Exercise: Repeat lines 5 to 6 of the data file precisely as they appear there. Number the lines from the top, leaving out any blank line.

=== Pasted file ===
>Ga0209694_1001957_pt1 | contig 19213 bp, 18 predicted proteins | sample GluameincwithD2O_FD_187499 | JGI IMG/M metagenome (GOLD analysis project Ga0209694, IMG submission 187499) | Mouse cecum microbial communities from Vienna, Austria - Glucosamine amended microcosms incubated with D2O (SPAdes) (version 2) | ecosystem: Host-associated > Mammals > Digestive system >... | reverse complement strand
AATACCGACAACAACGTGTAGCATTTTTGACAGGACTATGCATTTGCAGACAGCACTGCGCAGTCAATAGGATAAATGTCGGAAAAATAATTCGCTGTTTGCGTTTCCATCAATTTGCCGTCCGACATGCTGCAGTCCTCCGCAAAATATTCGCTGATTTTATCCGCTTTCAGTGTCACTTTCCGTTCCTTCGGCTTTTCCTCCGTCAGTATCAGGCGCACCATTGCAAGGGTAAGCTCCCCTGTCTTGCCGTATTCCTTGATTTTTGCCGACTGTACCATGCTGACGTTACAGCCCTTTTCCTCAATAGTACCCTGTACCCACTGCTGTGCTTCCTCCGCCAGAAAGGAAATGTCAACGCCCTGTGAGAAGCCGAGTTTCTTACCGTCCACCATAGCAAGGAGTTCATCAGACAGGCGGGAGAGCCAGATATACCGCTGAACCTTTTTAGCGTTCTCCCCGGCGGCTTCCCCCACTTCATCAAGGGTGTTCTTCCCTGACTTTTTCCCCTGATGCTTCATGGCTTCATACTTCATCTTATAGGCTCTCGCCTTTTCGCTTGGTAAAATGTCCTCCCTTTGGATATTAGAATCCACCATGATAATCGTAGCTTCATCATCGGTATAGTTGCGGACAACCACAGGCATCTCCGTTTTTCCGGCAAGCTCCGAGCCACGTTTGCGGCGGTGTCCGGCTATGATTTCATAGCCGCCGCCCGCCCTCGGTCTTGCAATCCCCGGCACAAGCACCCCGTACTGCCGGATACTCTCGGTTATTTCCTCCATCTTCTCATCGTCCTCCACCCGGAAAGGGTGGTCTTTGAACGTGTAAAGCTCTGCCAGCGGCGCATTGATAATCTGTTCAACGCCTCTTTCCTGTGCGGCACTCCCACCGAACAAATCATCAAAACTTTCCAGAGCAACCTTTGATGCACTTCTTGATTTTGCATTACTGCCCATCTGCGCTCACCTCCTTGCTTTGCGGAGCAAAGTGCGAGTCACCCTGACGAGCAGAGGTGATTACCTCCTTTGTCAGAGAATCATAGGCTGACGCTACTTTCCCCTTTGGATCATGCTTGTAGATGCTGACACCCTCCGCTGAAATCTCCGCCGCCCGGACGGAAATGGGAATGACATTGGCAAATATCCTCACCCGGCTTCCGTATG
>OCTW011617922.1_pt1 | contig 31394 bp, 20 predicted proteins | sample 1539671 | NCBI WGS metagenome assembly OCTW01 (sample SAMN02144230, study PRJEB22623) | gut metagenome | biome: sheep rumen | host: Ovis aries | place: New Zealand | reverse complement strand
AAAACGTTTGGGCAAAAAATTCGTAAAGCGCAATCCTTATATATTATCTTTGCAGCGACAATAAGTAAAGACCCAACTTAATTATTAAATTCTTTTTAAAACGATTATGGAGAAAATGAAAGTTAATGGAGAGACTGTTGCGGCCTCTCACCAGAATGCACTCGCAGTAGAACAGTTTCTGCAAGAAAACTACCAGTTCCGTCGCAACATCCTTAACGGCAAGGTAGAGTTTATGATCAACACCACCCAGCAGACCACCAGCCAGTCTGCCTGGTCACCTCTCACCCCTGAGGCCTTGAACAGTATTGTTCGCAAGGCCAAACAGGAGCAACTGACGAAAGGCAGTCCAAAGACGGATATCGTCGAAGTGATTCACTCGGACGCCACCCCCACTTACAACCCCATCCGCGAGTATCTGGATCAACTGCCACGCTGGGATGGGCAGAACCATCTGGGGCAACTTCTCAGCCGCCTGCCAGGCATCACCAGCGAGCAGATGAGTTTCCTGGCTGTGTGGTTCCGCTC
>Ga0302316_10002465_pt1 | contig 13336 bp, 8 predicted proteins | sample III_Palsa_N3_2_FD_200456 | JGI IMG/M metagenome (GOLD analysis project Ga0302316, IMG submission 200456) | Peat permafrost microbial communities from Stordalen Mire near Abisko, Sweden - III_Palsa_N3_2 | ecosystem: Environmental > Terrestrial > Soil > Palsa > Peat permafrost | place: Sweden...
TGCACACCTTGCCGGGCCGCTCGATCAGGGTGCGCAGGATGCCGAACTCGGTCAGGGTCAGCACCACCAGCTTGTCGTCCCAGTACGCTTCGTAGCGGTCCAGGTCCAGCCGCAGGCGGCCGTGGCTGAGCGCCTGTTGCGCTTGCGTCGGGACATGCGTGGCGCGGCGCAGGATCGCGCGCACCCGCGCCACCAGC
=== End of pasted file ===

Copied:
>Ga0302316_10002465_pt1 | contig 13336 bp, 8 predicted proteins | sample III_Palsa_N3_2_FD_200456 | JGI IMG/M metagenome (GOLD analysis project Ga0302316, IMG submission 200456) | Peat permafrost microbial communities from Stordalen Mire near Abisko, Sweden - III_Palsa_N3_2 | ecosystem: Environmental > Terrestrial > Soil > Palsa > Peat permafrost | place: Sweden...
TGCACACCTTGCCGGGCCGCTCGATCAGGGTGCGCAGGATGCCGAACTCGGTCAGGGTCAGCACCACCAGCTTGTCGTCCCAGTACGCTTCGTAGCGGTCCAGGTCCAGCCGCAGGCGGCCGTGGCTGAGCGCCTGTTGCGCTTGCGTCGGGACATGCGTGGCGCGGCGCAGGATCGCGCGCACCCGCGCCACCAGC